Forests the size of FRANCE have regrown around the world since 2000, storing the equivalent of 5.9billion tonnes of carbon dioxide – more than the annual emissions of the US, promising study reveals
- Researchers studied the extent of tree growth and regrowth globally since 2000
- This works out at a total of 145 million acres of forests and woodlands in 21 years
- These new or regrown trees can store the equivalent of 5.9 billion tonnes of CO2
- This is more than the total annual carbon dioxide emissions for the entire US
- Study authors warn the amount of deforestation is still more than forest growth
Forests covering an area the size of France have regrown around the world since 2000, storing the equivalent of 5.9 billion tonnes of carbon dioxide, a new study shows.
The Trillion Trees project, founded in 2016 to protect and restore forests worldwide, found that nearly 145 million acres of forests have grown back globally in 21 years.
This area of returning woodlands could store more than the annual CO2 emissions of the US, highlighting the vital role forests play in tackling climate change.
But conservationists warn ‘vastly’ more acres of trees are being burned and cut down each year around the world than are being regrown.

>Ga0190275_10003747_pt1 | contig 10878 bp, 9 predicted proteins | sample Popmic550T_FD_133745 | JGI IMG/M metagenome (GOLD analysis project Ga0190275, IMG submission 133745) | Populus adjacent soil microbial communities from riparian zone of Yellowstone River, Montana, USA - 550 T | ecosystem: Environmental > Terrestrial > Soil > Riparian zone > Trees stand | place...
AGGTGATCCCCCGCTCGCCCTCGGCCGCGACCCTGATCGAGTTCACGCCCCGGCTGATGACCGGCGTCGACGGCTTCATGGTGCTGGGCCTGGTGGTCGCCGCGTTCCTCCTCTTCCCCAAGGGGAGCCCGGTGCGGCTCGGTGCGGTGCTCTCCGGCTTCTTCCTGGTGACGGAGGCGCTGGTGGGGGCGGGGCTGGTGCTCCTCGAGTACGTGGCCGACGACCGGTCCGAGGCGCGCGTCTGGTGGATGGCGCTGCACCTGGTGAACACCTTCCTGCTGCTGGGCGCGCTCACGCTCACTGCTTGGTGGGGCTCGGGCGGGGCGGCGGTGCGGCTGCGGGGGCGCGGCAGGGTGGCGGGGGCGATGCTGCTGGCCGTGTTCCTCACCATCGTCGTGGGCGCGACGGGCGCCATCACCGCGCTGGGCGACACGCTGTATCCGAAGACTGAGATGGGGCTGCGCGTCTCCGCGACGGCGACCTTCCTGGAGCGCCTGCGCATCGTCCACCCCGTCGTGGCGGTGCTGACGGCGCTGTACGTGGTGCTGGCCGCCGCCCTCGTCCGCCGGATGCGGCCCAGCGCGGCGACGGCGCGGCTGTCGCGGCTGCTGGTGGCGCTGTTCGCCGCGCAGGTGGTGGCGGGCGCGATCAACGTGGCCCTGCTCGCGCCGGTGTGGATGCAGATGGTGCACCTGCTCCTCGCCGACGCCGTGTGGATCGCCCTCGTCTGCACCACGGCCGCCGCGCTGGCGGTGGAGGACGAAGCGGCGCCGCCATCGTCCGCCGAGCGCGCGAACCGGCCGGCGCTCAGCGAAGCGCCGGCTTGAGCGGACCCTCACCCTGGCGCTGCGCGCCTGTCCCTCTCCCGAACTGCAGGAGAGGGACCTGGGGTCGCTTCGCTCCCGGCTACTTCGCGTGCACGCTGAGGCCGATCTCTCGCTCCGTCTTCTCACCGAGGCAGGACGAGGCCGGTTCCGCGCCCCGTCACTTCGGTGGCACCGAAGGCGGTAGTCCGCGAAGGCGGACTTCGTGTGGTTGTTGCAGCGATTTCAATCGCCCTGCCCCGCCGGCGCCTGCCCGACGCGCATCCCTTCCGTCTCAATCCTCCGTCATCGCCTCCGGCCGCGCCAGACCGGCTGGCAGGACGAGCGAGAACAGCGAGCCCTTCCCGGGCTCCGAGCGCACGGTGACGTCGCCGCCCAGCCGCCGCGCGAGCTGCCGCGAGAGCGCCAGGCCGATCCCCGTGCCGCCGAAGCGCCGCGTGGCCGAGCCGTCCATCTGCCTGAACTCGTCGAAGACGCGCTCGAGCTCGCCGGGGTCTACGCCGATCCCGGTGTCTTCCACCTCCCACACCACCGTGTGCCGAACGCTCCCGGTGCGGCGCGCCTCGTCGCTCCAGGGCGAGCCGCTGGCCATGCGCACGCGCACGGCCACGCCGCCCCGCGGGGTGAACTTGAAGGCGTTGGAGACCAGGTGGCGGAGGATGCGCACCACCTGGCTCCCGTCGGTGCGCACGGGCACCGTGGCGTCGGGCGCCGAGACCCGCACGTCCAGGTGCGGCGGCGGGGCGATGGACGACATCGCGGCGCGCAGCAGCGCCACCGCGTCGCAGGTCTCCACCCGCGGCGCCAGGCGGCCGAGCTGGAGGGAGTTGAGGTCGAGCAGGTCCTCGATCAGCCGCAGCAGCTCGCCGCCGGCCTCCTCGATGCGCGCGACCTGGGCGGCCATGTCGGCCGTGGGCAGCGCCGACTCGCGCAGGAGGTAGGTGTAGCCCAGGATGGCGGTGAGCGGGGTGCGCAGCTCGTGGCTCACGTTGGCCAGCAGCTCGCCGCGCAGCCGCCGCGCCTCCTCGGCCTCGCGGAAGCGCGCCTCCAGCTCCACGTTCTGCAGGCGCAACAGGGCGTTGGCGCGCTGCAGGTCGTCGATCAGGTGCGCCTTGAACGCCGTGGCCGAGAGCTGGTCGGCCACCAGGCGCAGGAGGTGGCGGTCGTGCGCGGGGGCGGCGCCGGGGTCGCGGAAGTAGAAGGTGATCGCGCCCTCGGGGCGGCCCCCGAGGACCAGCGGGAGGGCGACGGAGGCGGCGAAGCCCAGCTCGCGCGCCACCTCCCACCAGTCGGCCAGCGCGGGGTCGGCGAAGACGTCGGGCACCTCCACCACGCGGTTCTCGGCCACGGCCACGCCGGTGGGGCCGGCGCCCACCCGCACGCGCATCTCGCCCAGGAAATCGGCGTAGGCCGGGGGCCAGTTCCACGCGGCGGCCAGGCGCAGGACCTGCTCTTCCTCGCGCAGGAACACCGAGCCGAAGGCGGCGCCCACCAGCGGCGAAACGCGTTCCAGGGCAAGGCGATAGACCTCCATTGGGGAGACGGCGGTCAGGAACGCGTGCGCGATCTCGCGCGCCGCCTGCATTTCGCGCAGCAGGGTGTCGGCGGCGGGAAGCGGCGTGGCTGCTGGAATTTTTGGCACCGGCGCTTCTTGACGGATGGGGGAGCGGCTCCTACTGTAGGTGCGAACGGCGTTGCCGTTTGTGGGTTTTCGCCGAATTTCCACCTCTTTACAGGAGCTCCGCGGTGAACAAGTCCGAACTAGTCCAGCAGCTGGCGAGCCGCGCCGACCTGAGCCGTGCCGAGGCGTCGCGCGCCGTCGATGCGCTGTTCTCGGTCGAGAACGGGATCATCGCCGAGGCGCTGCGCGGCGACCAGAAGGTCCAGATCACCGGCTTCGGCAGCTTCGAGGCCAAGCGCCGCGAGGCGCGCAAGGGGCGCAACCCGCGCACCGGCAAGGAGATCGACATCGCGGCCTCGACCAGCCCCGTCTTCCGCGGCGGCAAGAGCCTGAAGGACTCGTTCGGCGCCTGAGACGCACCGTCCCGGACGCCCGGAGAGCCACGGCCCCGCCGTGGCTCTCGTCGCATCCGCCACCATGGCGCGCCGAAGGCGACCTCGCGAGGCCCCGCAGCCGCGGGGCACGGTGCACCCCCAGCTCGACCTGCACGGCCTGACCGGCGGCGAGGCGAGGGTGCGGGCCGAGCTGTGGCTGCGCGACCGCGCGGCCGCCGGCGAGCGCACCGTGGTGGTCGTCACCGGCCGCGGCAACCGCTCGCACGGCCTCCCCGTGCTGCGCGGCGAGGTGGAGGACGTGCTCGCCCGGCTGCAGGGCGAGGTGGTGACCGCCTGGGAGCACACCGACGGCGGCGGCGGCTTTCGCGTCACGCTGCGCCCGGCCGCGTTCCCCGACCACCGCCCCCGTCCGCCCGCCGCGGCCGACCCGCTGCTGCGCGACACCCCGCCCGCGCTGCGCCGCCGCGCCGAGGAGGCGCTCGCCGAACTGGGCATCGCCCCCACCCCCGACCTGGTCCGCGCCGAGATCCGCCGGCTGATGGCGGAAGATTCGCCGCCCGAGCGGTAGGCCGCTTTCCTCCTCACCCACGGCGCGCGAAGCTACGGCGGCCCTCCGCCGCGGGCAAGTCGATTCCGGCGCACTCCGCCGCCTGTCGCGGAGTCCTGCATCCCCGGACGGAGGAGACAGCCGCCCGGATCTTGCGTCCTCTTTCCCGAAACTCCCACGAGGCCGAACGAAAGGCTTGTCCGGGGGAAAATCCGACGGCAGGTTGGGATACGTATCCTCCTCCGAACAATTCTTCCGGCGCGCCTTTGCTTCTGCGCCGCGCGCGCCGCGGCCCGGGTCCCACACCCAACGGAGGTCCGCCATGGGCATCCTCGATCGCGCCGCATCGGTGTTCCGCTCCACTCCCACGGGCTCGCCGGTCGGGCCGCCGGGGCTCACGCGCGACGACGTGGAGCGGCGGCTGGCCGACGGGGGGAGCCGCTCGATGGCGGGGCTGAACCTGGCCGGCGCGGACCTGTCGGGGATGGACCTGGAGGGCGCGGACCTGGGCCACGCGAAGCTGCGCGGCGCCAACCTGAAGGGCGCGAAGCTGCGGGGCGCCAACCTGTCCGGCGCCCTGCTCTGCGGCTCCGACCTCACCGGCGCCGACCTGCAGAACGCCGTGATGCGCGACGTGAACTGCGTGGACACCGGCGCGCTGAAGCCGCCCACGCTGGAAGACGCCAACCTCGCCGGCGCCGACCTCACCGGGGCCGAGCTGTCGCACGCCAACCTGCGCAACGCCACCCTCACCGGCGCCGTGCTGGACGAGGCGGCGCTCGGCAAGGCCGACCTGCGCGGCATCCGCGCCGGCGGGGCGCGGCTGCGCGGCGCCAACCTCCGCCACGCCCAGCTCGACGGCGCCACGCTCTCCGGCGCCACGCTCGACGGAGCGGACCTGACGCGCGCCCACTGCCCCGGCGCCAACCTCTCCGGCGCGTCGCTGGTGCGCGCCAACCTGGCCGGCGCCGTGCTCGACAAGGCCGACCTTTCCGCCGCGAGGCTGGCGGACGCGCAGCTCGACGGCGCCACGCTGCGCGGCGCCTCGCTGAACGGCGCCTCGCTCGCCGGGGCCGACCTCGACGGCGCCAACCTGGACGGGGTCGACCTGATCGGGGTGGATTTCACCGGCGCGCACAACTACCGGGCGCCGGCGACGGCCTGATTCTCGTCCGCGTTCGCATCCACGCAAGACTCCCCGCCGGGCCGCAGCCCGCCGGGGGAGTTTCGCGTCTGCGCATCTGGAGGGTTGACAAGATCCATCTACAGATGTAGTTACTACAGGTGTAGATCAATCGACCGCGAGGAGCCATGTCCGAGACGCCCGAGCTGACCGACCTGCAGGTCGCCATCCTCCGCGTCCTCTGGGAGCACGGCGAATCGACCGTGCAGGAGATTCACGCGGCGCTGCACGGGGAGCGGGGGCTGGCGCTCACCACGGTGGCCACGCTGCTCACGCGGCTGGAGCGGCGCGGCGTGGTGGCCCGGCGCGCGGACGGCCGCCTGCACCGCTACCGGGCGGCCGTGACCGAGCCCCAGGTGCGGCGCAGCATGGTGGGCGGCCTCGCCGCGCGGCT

The Trillion Trees project, run by WWF, BirdLife International and the Wildlife Conservation Society, has called for more support fo forest regeneration to tackle climate change, alongside action to stop deforestation in places like Brazil.
Forests covering an area the size of France have regrown around the world since 2000, storing up the equivalent of 5.9 billion tonnes of carbon dioxide, study shows
The report found that in areas partnering with Trillion Trees there had been a 50% drop in deforestation, 170 million acres (70m hectares) of improved tree management and 50 million acres (20m hectares) of restoration since 2000
TRILLION TREES PROJECT IN NUMBERS
Trees have been planted in 60 countries around the world by Trillion Trees project partners.
They are working with a total of nearly a billion acres of forests globally.
Of those more than 104 million acres of forests have regrown since 2000.
Forests mapped by the project store the equivalent of 104 billion tonnes of carbon dioxide emissions.
Of those emissions 5.9 billion tonnes has been stored by regrown forests.
There are about 66 million people living in or near forests worldwide.
Since 2016 when Trillion Trees was founded 18.3 billion individual trees have been protected and 1.8 billion trees have been planted.
Study authors have looked at areas around the world where woodlands are regenerating due to ongoing conservation and reforestation efforts.
These efforts in forest growth include active restoration, assisted natural regeneration and spontaneous natural regeneration.
Active restoration involved the most human interaction, with native trees and shrubs planted to assist or even kick start natural regeneration.
With assisted natural regeneration, the forest is encouraged to regrow by measures such as clearing invasive species or fencing land to prevent grazing.
Meanwhile, with ‘spontaneous natural regeneration’, trees come back of their own accord.
The study highlights regions such as the Atlantic Forest in Brazil, where an area of 10.4 million acres has regrown since 2000.
This was through planned efforts to restore the forest, more responsible industry practices and other factors such as people moving towards the cities.